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Journey through NASA's history with more than 100 images on view at the Chrysler Museum of Art
A researcher inspects a Gemini spacecraft mounted on a sting in the 11-Inch Hypersonic Tunnel in 1962. Why the spacecraft is pointed forward in its ascent attitude, but without its service module or Titan II booster for this test is not certain, but it may have involved launch abort aerodynamics. Courtesy NASA Langley Research Center.


NORFOLK, VA.- The Chrysler Museum of Art will celebrate NASA Langley Research Center’s centennial with Picturing Innovation: The First 100 Years at NASA Langley. The photography exhibit opens Oct. 7 and will be on view in the Frank Photography Galleries and Focus Gallery through March 11, 2018. Admission is free.

Since its founding 100 years ago, NASA’s Langley Research Center in Hampton, Va., has been changing how we fly, explore space and see our planet. With more than 100 images, the exhibition depicts many of Langley’s pioneering innovations, including pilots testing experimental planes, engineers operating the facility’s famous wind tunnels and astronauts preparing to take the first steps on the moon.

“The photographic archive at Langley includes millions of images that document the history of aeronautics research, space exploration and atmospheric analysis,” says Seth Feman, the Chrysler Museum’s acting curator of photography. “We selected photographs that richly illustrate Langley’s innovations with an eye to how the photographic medium has supported those discoveries.”

In addition to dynamic images of Langley’s innovations, visitors will find photographs that depict scientists using cameras to perform their research as well as the stunning images those researchers produced. Highlights include photographs that use special techniques to depict the flow of air around test models and composite images of the moon’s surface made in the 1960s by the Lunar Orbiter, a satellite equipped with a special camera, processor and transmitter. The show also includes artifacts on loan from NASA Langley and a family-friendly Lunar Lounge where visitors can learn about far-flung planets and discover how wind tunnels work.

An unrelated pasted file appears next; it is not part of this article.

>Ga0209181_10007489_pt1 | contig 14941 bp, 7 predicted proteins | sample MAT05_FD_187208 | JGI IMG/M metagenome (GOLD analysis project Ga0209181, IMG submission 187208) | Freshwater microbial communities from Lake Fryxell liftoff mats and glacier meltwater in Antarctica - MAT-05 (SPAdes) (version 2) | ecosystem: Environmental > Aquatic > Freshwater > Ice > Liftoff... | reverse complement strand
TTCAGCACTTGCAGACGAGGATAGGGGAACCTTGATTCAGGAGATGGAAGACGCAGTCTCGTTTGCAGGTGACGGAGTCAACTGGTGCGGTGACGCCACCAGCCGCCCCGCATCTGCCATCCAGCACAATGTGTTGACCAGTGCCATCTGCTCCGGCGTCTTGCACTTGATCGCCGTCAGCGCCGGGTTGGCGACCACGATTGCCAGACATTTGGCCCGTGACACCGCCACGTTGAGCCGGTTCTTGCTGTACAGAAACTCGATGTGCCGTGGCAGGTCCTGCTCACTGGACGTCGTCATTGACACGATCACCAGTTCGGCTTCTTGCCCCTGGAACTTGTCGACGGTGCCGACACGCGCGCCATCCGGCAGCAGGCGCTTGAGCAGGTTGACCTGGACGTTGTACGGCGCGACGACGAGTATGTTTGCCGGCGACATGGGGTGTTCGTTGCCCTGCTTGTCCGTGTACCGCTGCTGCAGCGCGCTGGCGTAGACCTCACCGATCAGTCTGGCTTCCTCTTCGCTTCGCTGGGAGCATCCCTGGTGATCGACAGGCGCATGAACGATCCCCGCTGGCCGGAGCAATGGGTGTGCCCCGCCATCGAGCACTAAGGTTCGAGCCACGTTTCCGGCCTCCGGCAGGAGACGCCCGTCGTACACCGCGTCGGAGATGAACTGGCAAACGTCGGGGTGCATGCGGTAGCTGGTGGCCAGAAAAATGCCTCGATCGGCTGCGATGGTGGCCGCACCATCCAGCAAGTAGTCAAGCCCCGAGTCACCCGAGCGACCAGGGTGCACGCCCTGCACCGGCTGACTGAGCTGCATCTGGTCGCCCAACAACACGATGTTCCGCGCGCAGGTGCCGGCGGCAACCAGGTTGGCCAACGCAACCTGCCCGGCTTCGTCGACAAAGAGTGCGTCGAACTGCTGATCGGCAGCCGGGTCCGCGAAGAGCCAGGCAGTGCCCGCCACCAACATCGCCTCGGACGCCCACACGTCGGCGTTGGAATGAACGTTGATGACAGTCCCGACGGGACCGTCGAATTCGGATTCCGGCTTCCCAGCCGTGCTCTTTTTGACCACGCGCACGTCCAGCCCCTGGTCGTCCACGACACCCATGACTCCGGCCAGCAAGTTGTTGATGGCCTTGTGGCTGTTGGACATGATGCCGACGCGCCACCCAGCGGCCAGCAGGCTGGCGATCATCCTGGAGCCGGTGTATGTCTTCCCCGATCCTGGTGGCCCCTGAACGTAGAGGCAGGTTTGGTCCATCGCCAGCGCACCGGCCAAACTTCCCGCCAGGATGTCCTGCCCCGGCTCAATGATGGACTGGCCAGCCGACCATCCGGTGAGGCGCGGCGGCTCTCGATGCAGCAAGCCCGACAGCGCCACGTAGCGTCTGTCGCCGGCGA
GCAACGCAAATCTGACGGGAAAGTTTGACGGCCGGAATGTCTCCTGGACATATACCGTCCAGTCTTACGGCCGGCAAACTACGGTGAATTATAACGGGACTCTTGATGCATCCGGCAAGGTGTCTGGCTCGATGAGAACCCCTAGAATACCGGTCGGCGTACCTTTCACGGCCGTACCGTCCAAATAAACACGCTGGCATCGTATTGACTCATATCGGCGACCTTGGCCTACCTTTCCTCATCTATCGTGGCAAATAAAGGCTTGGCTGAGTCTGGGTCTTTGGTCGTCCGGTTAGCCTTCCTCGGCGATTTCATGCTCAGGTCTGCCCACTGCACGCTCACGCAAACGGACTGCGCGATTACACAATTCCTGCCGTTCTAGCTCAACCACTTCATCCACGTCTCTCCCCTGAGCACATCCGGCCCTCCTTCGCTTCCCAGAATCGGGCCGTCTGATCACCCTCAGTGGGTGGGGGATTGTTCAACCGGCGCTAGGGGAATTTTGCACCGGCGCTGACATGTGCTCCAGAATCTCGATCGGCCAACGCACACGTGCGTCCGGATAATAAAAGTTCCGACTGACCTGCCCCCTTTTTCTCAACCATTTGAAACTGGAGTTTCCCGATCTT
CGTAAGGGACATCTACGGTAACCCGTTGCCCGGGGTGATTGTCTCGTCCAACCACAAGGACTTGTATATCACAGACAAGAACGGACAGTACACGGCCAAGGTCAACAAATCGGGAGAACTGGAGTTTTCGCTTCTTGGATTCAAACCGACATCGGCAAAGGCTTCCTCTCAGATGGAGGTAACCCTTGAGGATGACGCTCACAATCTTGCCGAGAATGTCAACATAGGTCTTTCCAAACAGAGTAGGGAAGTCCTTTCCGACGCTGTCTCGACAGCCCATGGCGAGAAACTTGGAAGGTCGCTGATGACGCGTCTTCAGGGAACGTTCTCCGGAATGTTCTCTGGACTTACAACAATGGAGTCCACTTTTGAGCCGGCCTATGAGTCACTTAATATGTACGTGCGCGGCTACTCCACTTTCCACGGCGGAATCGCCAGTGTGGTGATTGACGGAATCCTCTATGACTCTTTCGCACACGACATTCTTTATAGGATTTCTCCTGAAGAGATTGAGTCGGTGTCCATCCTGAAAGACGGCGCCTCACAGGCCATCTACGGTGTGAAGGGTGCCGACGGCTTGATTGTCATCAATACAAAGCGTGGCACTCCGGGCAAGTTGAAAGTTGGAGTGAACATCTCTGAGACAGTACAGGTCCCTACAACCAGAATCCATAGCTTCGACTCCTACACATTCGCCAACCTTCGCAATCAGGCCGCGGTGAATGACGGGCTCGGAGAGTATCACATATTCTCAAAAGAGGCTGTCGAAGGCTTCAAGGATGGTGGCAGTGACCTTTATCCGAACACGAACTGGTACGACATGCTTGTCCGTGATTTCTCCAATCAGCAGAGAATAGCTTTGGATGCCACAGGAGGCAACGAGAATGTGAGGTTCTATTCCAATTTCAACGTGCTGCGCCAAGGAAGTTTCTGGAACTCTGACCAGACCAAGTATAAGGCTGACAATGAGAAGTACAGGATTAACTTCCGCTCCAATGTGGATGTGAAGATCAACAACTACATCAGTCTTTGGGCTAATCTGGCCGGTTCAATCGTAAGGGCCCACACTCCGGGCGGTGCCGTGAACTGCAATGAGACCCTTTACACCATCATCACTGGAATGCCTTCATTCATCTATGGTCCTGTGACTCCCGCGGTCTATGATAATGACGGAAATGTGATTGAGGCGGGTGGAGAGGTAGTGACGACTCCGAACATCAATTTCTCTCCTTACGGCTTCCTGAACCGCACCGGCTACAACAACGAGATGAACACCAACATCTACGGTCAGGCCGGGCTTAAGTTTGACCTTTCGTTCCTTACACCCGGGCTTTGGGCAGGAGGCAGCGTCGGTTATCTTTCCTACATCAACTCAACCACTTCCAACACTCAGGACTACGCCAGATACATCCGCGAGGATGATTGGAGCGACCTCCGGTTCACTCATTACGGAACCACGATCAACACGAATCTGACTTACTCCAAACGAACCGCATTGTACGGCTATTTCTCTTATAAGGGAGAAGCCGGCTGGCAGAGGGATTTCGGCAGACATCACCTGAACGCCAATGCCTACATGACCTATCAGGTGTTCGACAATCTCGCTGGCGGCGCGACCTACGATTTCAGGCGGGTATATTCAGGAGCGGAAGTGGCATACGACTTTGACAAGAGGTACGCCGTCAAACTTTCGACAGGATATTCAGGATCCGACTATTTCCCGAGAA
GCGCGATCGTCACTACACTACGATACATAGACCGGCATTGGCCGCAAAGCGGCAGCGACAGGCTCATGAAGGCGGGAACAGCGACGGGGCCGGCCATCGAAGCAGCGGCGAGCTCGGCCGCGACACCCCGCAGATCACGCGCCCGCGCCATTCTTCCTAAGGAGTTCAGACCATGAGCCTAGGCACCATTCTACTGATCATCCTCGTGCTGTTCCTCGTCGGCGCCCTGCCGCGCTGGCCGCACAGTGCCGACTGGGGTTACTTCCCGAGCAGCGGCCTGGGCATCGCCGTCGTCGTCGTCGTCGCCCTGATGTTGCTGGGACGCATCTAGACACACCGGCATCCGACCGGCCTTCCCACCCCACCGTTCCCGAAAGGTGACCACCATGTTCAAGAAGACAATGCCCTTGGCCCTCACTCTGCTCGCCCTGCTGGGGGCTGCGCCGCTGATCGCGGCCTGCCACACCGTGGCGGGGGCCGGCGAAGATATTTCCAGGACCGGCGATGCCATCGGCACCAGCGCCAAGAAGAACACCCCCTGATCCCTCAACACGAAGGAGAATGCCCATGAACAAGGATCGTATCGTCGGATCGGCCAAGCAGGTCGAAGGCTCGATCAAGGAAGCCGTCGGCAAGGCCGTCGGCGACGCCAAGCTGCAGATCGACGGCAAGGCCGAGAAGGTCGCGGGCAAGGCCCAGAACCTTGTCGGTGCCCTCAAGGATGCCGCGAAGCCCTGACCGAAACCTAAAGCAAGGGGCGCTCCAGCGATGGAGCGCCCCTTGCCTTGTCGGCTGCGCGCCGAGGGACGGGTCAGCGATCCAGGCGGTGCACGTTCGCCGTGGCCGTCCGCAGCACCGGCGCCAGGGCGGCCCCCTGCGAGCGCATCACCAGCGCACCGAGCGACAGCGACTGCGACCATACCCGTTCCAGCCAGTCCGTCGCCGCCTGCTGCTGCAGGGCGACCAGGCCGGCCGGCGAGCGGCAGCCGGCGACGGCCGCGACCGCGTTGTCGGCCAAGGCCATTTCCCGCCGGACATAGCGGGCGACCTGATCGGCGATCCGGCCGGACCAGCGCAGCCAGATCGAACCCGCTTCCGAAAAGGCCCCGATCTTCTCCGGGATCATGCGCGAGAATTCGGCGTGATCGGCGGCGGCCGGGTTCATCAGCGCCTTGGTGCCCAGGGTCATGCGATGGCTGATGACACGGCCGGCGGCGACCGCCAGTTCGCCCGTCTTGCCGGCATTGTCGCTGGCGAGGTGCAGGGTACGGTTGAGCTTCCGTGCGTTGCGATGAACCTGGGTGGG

Established in 1917 as the first civilian aeronautical laboratory in the United States, Langley served as the primary research facility for the National Advisory Committee for Aeronautics (NACA), whose founding mission was to address “the problems of flight with a view to their practical solution.”

Langley’s first researchers approached flight innovation with a series of experimental projects to improve aircraft engineering, design and performance. New wing and cowling shapes along with drag-cleanup efforts advanced flight efficiency and speed. Just a few years after opening, Langley was widely recognized as the world’s leading aeronautical research site. In collaboration with aviation companies and the military, Langley took on the challenges of supersonic flight after World War II, developing high-speed aircraft, including the X-1, the first plane to break the sound barrier, and the X-15, the first winged aircraft to reach the edge of our atmosphere.

After NACA was transformed into the National Aeronautics and Space Administration (NASA) in 1958, researchers began to focus on space exploration and environmental research as well. Langley played a leading role in the development and execution of NASA’s first manned space program, Project Mercury, and astronauts were trained at Langley to rendezvous new spacecraft in orbit as part of Project Gemini.

For the Apollo lunar missions, Langley built the Lunar Landing Research Facility to prepare astronauts to land and move on the moon and to return home safely. Langley researchers also helped map Mars as part of the Viking missions. While moving people and rockets beyond Earth’s atmosphere, Langley scientists developed technologies for observing the atmosphere itself. Using advanced radio signals, laser beams and satellite technology, Langley researchers have studied atmospheric conditions, making the research center an international leader in climate science.





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